This book is quite loosely based on a real discovery of an apartment filled with artwork and the like in Paris and it was such a fun story! I know nothing about art – nothing at all. I can probably name three paintings in the entire world, barely know Monet from Manet and have zero knowledge on styles and times of famous painters but this book make Flora’s job seem like the most fascinating one in the world. She spends a lot of time travelling acquiring pieces for her wealthy clients and the thought of discovering and cataloging such a collection as the one found in the apartment in Paris must’ve been like discovering Aladdin’s cave.

Flora rarely stays long in one place – she doesn’t even have a place to call her own. She lives her life moving around chasing the perfect piece but when she does have some down time she spends it with her parents at their country estate in England or with her friend in Paris. She’s never been in love – never cared when a man walked away, never missed anyone or rued their leaving. She meets Xavier Vermeil, the son of her clients with the apartment in less than flattering circumstances, although she’s already been clued in by her Parisian friend about Xavier and his sister Natascha. They are typically spoiled and rich, causing scandal after scandal, partying their way through exotic locales with their parent’s money making everything slide off them like Teflon. Flora has run ins with both of them, with Xavier and Natascha making it clear they don’t want Flora anywhere near their family and that she isn’t needed. Flora isn’t employed by them though and so she remains to do her job, even when she begins to uncover some very unsettling things.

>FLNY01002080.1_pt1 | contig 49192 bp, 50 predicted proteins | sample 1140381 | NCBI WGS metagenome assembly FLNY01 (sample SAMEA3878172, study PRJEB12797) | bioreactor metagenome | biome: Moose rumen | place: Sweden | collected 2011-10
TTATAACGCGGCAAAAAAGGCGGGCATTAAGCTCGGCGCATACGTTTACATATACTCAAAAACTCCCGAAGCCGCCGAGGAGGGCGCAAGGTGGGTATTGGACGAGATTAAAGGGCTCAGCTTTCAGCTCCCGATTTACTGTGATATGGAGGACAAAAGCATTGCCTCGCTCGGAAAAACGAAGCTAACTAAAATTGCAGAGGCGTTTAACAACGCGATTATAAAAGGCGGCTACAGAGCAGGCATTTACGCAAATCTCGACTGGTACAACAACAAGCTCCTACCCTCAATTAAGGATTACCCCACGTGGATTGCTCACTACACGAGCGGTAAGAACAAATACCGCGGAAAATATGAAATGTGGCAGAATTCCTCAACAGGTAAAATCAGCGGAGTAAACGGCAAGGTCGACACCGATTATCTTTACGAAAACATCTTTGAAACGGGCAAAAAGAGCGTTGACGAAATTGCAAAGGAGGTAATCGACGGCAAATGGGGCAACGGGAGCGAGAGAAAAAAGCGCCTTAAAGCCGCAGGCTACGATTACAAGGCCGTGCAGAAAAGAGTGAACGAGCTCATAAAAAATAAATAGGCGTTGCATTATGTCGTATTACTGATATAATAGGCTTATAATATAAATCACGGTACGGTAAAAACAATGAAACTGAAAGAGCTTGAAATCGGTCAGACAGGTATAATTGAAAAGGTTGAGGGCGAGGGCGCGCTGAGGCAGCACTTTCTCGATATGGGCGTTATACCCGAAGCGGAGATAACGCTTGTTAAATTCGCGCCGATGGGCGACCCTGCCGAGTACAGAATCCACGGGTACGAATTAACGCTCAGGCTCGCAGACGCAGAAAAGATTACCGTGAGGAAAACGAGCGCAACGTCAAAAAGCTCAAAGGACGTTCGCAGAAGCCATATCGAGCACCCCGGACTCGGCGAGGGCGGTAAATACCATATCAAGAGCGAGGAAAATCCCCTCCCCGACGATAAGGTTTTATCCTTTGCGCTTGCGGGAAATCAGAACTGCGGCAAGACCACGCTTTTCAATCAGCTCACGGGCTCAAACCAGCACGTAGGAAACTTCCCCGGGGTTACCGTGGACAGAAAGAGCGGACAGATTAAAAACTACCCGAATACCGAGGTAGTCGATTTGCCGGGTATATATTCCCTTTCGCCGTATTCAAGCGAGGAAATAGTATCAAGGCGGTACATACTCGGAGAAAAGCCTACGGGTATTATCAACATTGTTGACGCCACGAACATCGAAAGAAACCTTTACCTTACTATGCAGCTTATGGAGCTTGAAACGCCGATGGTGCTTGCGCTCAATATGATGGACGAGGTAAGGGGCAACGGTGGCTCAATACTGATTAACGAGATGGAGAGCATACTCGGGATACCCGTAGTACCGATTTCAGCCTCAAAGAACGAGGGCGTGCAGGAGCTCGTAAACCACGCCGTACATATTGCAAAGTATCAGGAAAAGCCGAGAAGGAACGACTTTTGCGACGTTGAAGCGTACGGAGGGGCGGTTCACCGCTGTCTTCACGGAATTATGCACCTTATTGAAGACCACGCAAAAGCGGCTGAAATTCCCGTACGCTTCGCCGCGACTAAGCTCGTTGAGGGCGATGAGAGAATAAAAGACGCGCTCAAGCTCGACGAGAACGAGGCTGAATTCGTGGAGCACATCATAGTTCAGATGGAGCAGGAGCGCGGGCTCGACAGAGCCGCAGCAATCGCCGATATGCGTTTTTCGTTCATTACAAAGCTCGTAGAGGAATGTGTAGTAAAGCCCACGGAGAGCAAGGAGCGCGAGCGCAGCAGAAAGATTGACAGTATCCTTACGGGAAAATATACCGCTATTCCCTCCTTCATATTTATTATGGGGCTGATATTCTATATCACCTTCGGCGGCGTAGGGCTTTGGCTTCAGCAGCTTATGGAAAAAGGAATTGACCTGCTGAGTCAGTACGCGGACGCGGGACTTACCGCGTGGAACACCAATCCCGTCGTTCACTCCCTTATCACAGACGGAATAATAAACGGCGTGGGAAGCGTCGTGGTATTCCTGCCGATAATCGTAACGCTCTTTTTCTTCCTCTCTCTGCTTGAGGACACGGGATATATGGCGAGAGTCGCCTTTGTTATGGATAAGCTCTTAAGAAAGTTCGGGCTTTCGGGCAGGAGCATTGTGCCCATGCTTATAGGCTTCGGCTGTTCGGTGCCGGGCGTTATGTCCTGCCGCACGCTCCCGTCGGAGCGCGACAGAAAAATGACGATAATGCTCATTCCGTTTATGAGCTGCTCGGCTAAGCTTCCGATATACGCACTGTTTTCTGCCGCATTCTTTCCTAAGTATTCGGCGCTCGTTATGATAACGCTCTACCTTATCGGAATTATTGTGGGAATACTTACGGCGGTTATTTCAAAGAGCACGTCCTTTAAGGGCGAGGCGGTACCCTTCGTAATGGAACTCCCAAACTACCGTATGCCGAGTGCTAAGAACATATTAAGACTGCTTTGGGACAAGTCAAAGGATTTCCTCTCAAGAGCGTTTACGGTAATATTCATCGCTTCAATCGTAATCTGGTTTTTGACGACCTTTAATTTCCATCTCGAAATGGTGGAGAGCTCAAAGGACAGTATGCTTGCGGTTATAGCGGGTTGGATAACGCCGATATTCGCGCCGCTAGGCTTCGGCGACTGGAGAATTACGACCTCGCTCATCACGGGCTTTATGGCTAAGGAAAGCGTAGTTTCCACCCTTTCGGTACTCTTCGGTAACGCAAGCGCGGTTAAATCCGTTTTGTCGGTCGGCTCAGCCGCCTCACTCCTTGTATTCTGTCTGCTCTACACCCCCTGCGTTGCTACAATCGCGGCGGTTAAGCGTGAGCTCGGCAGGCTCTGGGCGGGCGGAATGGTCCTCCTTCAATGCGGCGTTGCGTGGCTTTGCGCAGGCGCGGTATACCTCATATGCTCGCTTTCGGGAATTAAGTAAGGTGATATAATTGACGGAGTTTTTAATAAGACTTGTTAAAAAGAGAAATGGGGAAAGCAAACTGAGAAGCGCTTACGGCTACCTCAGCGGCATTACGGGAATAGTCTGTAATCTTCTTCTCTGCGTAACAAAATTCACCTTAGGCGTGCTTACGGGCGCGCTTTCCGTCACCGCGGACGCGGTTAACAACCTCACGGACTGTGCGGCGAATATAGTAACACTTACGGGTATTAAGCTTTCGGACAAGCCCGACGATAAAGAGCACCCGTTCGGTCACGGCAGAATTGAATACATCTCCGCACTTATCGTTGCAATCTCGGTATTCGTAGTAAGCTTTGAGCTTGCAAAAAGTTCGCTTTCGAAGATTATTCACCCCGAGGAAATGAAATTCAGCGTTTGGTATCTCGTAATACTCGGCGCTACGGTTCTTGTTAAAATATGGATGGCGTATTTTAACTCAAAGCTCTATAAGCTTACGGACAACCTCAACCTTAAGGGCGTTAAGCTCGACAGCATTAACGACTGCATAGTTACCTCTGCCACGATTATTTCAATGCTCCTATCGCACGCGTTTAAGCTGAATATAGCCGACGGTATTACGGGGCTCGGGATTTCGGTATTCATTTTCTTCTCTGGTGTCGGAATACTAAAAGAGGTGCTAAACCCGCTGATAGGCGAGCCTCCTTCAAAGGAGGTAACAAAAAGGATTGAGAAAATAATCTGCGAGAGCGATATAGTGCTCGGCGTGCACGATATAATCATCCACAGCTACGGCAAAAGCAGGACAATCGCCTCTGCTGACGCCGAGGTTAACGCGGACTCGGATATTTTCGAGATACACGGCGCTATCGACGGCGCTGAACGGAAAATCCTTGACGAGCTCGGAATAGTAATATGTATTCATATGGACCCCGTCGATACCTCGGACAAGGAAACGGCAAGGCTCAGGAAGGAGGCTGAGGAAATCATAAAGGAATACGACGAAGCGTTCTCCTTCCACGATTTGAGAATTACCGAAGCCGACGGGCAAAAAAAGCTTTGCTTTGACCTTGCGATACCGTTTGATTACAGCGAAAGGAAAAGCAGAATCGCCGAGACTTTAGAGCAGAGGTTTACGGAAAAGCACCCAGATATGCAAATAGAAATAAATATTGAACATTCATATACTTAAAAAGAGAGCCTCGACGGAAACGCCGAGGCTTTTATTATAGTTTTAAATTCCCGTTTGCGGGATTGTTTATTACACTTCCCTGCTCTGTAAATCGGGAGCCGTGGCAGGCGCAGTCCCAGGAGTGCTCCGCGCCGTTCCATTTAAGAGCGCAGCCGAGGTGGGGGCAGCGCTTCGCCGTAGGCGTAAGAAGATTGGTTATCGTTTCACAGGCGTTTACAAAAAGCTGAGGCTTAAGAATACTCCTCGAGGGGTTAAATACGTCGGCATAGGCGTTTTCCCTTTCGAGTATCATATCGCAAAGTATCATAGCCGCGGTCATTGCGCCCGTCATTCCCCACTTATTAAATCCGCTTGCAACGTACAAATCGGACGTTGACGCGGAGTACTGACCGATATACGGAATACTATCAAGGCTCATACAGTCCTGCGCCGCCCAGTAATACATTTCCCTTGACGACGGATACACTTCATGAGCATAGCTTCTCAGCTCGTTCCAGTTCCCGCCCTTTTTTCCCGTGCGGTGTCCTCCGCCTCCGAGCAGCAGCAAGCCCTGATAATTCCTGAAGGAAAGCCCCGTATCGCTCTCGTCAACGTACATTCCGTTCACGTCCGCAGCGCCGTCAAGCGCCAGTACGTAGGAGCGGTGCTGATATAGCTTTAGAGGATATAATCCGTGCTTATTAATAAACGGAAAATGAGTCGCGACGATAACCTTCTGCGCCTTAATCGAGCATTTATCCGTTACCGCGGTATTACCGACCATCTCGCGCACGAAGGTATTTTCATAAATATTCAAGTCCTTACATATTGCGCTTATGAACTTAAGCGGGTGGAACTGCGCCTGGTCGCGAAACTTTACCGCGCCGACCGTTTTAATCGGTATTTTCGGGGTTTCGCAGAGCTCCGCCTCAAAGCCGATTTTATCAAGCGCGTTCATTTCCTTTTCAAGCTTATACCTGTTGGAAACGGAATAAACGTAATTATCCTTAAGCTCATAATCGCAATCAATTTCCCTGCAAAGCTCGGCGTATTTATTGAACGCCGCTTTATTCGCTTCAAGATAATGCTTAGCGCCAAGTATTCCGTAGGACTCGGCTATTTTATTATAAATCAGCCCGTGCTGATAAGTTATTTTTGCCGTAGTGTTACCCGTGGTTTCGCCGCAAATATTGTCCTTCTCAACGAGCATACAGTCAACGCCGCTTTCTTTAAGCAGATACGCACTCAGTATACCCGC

There’s a simmering….awareness, I suppose, between Flora and Xavier but it doesn’t really ever become a dominant part of the story. In fact you could almost argue that at times it feels as though it could’ve been a bigger part. The focus is always on the artwork, the apartment and the story behind how it came to be that way and why it was left untouched for so long. There are so many twists and turns, some things I really didn’t expect and others I was able to piece together as Flora did.